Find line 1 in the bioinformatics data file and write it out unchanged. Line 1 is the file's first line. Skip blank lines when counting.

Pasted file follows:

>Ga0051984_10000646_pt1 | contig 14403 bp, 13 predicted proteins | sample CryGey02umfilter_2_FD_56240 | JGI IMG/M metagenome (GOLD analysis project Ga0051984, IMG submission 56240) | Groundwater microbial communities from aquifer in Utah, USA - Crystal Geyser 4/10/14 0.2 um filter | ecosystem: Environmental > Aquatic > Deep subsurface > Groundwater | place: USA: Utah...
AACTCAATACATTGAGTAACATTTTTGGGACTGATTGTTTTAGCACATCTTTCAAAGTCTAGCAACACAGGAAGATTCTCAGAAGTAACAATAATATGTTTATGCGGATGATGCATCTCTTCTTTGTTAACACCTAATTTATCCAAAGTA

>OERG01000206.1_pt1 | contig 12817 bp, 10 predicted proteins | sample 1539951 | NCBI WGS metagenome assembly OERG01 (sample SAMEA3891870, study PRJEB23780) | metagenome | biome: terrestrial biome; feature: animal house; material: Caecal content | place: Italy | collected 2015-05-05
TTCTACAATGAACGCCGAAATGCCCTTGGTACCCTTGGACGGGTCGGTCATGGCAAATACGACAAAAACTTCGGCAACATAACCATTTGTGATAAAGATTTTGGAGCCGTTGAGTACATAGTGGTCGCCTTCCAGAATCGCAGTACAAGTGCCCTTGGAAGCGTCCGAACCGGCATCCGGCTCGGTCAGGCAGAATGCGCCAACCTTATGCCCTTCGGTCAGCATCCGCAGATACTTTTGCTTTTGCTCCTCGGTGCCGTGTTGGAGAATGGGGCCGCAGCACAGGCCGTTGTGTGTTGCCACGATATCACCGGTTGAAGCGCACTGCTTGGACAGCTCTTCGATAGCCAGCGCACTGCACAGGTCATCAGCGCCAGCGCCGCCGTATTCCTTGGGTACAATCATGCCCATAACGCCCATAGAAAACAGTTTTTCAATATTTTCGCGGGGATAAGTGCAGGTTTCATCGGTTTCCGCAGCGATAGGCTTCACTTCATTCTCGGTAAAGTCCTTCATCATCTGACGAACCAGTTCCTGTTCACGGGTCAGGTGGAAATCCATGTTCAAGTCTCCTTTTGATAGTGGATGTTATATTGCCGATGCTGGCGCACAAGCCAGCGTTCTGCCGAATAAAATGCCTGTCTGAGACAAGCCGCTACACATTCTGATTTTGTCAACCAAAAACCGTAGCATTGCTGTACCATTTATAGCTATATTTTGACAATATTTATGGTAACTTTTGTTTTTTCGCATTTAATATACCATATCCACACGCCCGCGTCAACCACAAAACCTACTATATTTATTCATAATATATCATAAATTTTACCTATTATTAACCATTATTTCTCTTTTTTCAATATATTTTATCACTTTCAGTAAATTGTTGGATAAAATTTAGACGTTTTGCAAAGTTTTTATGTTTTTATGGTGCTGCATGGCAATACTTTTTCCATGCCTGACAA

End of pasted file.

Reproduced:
>Ga0051984_10000646_pt1 | contig 14403 bp, 13 predicted proteins | sample CryGey02umfilter_2_FD_56240 | JGI IMG/M metagenome (GOLD analysis project Ga0051984, IMG submission 56240) | Groundwater microbial communities from aquifer in Utah, USA - Crystal Geyser 4/10/14 0.2 um filter | ecosystem: Environmental > Aquatic > Deep subsurface > Groundwater | place: USA: Utah...